“The semen parameter numbers are tricky,” cautions Herati. A patient can have a normal sperm count, “but the DNA quality of the sperm can be adversely affected by another condition, which could limit their success of having kids or succeeding with IVF [in vitro fertilization].”

Sperm with damaged DNA — which has been associated with smoking, infections, exposure to heavy metals, taking antidepressants and other factors — can lead to issues with conceiving, even with the help of assisted reproductive technology, or result in pregnancies that end in miscarriage,

“What we often see is that couples will be told, ‘Don’t worry about your abnormal semen analysis, we can correct that with IVF,’ which is a really, really bad piece of advice,” Herati says, “because there is something affecting the DNA of the sperm. IVF is really just a way of getting the sperm to egg. It doesn’t overcome the issue intrinsic to the DNA.”

What can cause low sperm count?

Goldstein says it’s important for doctors to take the time to talk to patients and listen to their medical history, to conduct a thorough physical exam and to run a blood test for testosterone and follicle-stimulating hormone levels in addition to the basic semen analysis with DNA fragmentation. All this information creates a holistic picture that helps doctors determine the cause of low sperm count or low-quality sperm.

“The various causes [of low sperm count and quality] are typically broken down into issues with production of sperm and issues with outflow of sperm,” Herati explains.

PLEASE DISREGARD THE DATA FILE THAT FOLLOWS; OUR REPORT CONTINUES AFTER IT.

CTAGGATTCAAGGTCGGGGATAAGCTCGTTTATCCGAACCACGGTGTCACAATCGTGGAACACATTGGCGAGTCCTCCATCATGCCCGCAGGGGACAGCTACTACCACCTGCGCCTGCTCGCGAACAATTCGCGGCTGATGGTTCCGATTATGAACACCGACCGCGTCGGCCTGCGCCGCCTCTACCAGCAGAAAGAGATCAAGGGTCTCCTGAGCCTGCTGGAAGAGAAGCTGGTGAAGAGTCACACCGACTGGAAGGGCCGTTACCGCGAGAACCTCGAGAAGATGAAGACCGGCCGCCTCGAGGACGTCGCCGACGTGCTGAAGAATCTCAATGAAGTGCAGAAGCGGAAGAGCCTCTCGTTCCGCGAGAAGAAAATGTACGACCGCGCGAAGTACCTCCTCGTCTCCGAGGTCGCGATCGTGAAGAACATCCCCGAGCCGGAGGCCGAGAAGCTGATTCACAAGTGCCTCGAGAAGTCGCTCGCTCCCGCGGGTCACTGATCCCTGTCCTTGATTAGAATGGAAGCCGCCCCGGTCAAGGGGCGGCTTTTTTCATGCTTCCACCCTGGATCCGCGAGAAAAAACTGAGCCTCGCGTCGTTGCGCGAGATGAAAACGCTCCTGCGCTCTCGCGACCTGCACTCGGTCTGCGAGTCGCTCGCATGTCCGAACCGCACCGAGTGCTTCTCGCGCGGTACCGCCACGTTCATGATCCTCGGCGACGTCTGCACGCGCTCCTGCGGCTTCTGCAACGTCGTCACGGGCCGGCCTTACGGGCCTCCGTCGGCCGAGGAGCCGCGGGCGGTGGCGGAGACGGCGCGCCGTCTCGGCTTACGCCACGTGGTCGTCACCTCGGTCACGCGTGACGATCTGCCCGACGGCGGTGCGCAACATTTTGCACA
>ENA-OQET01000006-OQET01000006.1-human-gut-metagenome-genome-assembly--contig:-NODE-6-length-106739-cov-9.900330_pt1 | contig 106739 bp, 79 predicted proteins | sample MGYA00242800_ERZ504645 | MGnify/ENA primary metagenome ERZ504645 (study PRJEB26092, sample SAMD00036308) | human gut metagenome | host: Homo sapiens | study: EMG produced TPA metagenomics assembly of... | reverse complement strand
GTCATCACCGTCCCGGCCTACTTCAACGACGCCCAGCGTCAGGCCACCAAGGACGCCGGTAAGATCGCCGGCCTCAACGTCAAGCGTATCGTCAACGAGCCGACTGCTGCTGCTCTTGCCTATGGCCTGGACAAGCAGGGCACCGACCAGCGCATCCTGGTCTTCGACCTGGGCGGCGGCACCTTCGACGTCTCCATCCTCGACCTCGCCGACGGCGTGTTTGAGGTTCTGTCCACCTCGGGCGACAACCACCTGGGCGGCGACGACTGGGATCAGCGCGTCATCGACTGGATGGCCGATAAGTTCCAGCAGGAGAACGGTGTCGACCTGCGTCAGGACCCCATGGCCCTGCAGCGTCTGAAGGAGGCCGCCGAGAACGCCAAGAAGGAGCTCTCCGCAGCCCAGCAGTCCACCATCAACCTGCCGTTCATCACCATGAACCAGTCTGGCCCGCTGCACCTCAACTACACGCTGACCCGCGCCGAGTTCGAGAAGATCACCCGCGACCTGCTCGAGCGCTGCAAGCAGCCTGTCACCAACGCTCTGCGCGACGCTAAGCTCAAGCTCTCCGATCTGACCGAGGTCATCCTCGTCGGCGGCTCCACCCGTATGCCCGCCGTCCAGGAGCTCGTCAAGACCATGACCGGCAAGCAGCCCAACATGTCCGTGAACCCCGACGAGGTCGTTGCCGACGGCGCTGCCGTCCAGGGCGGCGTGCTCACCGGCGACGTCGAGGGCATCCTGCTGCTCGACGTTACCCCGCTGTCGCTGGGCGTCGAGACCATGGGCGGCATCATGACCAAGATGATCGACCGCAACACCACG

The production of sperm can be impacted by a variety of factors. Sometimes it’s related to the sperm’s DNA itself. Other causes can be environmental, such as exposure to pollutants and toxins or exposure to significant amounts of wet heat (like multiple hot showers, hot tubs, saunas or whirlpools). Various medical therapies, including testosterone therapy, chemotherapy and radiation therapy, can reduce sperm count.

There are also anatomical conditions such as abnormal veins (known as varicocele) in the scrotum or hormonal issues that physically impair the production of sperm. Lifestyle factors can also create issues. “Anything in excess can be detrimental: extremes in diet, alcohol, drug use — prescription or illegal,” Herati says. Goldstein adds that sexually transmitted infections, most notably chlamydia, are “an increasingly common cause of infertility.”

The outflow of sperm can become an issue with preexisting conditions such as diabetes and spinal and neurological conditions such as multiple sclerosis. Sometimes scar tissue in the urethra, prostate, groin area or another body part can inhibit flow.

Can sperm count be increased?

It depends. “When we see that semen parameter abnormalities are present, for every parameter that is abnormal, the likelihood that there is something underneath the surface that we can find and correct increases,” Herati says. For instance, varicocele veins, the most common physical abnormality that contributes to infertility, can be treated very effectively with microsurgery.

Most of the issues that arise from lifestyle decisions can also be corrected. This includes heavy drinking, obesity, not exercising, using saunas and wearing tight bike shorts. This was the case for Underwood, who says his sperm health improved three months after he began making lifestyle changes and returned to normal levels within six months.

Both Goldstein and Herati urge men who are struggling to conceive to see a urologist before undergoing fertility treatment with their partner, because treating male fertility usually improves IVF outcomes. “Don’t rely on vitamins and forums and other unvetted and not validated sources,” Herati says.